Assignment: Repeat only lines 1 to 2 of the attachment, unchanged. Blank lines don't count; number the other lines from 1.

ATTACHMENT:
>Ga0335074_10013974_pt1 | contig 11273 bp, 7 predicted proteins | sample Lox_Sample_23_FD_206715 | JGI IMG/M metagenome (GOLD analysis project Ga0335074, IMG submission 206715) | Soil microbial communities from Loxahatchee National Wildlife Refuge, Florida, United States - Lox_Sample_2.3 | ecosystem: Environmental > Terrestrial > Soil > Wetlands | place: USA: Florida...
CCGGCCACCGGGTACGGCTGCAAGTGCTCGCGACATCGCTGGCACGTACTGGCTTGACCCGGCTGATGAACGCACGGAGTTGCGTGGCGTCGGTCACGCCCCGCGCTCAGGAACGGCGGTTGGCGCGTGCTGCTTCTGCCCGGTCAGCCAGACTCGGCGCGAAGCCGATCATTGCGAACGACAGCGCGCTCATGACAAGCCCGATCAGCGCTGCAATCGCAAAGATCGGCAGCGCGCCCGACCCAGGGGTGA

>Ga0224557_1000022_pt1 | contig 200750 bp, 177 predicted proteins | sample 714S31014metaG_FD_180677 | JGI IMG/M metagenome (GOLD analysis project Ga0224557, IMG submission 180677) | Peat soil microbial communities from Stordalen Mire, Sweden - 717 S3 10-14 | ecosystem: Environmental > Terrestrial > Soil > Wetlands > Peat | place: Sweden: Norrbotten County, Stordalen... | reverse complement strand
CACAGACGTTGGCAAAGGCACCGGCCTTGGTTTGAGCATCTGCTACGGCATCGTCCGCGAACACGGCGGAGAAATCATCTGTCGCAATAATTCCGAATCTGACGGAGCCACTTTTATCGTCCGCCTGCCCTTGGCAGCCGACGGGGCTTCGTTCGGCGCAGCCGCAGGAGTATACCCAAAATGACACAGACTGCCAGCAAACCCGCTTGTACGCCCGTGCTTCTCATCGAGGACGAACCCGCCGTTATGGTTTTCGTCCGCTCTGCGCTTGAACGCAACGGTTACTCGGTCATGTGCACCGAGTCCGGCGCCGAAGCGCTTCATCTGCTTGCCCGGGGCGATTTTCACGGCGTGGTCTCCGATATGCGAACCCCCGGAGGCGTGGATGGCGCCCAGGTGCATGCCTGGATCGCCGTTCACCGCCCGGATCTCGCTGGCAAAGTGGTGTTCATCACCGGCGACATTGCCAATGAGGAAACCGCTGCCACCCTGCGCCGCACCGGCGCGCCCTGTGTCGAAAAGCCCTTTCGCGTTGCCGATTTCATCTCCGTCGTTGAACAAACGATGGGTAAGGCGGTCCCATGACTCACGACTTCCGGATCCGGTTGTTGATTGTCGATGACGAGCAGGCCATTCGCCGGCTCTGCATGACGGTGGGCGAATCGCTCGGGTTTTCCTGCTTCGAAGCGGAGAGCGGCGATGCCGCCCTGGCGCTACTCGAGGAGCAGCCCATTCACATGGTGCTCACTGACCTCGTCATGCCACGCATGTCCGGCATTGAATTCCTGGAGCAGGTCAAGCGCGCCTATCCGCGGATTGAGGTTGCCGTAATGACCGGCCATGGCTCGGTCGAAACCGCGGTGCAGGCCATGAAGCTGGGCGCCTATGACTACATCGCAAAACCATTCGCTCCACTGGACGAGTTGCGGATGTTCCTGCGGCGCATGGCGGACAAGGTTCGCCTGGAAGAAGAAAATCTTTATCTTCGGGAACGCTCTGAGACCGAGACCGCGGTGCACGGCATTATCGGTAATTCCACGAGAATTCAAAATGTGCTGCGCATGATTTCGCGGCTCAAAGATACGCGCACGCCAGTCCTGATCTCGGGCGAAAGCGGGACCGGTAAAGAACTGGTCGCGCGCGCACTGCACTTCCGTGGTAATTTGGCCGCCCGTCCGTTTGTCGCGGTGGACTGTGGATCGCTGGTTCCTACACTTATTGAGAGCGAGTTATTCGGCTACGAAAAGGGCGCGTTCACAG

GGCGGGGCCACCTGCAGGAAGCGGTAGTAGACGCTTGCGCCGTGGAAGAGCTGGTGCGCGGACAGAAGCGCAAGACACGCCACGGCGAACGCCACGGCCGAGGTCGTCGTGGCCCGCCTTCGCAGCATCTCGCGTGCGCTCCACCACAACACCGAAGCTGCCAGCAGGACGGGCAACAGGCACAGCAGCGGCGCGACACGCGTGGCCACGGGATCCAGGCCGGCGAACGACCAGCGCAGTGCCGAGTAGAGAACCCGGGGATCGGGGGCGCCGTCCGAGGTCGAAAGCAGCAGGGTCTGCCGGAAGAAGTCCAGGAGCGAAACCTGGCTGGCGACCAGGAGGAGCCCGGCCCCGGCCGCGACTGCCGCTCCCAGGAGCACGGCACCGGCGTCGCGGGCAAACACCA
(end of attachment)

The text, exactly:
>Ga0335074_10013974_pt1 | contig 11273 bp, 7 predicted proteins | sample Lox_Sample_23_FD_206715 | JGI IMG/M metagenome (GOLD analysis project Ga0335074, IMG submission 206715) | Soil microbial communities from Loxahatchee National Wildlife Refuge, Florida, United States - Lox_Sample_2.3 | ecosystem: Environmental > Terrestrial > Soil > Wetlands | place: USA: Florida...
CCGGCCACCGGGTACGGCTGCAAGTGCTCGCGACATCGCTGGCACGTACTGGCTTGACCCGGCTGATGAACGCACGGAGTTGCGTGGCGTCGGTCACGCCCCGCGCTCAGGAACGGCGGTTGGCGCGTGCTGCTTCTGCCCGGTCAGCCAGACTCGGCGCGAAGCCGATCATTGCGAACGACAGCGCGCTCATGACAAGCCCGATCAGCGCTGCAATCGCAAAGATCGGCAGCGCGCCCGACCCAGGGGTGA